This isn’t the first time Lynch has ventured into pursuits outside of filmmaking. Previously, he has sold coffee, designed furniture, produced music, hosted daily weather reports, and published a book about his experience with transcendental meditation. Art, in fact, falls a little closer to Lynch’s roots; the filmmaker trained for years at the Pennsylvania Academy of the Fine Arts before making his mark in Hollywood.

Lynch’s Amazon store currently sells 57 T-shirts, ranging in size from small to triple XL, all for $26 each. As for our own feelings on the collection, we think they’re best reflected by this T-shirt named “Honestly, I’m Sort of Confused.”

Check out some of our favorites below:

T-shirt that says "Honestly, I'm Sort of Confused"
"Honestly, I'm Sort of Confused"

Buy it on Amazon

T-shirt with a drawing of a sleeping bird on it
"Sleeping Bird"

Buy it on Amazon

T-shirt that says Peace on Earth over and over again. The caption is pretty on the nose.
"Peace on Earth"

Buy it on Amazon

T-shirt with an image of a screaming face made out of turkey with ants in its mouth
"Turkey Cheese Head"

Buy it on Amazon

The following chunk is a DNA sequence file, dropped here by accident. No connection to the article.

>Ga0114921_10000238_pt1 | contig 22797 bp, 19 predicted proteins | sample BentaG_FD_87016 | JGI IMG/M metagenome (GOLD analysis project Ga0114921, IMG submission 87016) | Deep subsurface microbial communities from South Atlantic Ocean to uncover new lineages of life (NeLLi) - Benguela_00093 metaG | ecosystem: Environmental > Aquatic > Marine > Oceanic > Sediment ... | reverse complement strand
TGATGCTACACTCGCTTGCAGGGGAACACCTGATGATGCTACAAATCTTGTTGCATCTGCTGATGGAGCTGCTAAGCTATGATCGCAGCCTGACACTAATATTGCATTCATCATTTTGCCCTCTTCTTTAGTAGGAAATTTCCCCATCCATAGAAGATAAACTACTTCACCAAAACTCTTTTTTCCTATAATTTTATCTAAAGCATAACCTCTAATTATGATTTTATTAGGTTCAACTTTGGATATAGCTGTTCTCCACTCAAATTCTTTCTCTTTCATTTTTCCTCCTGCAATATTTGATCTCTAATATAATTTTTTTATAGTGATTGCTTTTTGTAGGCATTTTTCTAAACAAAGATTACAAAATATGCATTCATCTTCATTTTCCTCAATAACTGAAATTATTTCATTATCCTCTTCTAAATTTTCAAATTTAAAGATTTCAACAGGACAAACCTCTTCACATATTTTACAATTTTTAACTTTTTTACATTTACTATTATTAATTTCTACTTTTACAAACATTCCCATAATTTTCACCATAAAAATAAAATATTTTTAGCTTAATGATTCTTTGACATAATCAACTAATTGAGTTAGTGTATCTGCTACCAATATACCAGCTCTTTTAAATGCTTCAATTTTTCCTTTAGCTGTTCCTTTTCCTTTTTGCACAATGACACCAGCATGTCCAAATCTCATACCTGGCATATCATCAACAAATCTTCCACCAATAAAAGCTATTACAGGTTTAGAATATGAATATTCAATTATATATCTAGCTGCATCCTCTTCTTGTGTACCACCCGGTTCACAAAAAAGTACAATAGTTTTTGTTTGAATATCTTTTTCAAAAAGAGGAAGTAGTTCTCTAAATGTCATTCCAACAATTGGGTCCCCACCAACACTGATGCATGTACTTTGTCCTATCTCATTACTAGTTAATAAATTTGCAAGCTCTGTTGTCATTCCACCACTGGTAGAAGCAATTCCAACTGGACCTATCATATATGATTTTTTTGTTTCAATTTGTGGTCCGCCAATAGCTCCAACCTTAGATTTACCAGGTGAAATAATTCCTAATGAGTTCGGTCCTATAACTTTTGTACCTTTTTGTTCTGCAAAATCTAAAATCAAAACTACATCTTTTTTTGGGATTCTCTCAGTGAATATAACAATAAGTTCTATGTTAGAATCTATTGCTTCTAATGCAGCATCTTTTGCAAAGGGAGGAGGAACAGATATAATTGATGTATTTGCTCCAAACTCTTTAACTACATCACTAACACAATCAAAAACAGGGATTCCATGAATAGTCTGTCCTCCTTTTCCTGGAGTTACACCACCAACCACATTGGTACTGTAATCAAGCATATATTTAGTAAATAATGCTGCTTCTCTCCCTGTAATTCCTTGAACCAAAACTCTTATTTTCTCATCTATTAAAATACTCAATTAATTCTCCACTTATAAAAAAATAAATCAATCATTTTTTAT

T-shirt with an odd sculpted clay face asking if you know who it is. You get the idea.
"I Was Wondering If You Know Who I Am?"

Buy it on Amazon

T-shirt with an image of a sculpted head that is not a chicken. It is blue, though.
"Chicken Head Blue"

Buy it on Amazon

T-shirt with a drawing of a lobster on it. Below the drawing, the lobster is labeled with the word lobster. Shocking, I know.
"Lobster"

Buy it on Amazon

T-shirt with an abstract drawing of what is by David Lynch's account, at least, a cowboy
"Cowboy"

Buy it on Amazon

[h/t IndieWire]

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Days Inn's New LED Umbrella Makes Gloomy Days Sunnier
Days Inn
Days Inn

Taking a walk outside is a quick way to feel better—unless it's raining. If you're someone who loves sunshine and clear skies, you may use gloomy weather as an excuse to lock yourself indoors for the whole day. A new type of umbrella from Days Inn may prompt you to reconsider. The hotel chain's Days InnBrella uses built-in LED strips to provide you with a personal patch of light even on the dreariest days.

The new product takes the umbrella's timelessly practical design one step further. As the fabric keeps you dry, the interior lights each generate 4000 LUX (a unit used to measure the amount of light striking a surface). It's no replacement for bright sunlight, but its glow should hopefully give you the mood boost you need the next time you're walking in the rain.

Woman with illuminated umbrella.
Days Inn

If you're over 18 and have a Twitter account, you're eligible to win a free Days InnBrella of your own. Just retweet this tweet from Days Inn before June 26 to enter the contest. The five winners will be selected on June 27.

Days Inn isn't the first brand to give the classic umbrella an upgrade. KAZbrella stays drip-free by closing inside-out, and Oombrella gives weather forecasts and alerts you when you leave it behind.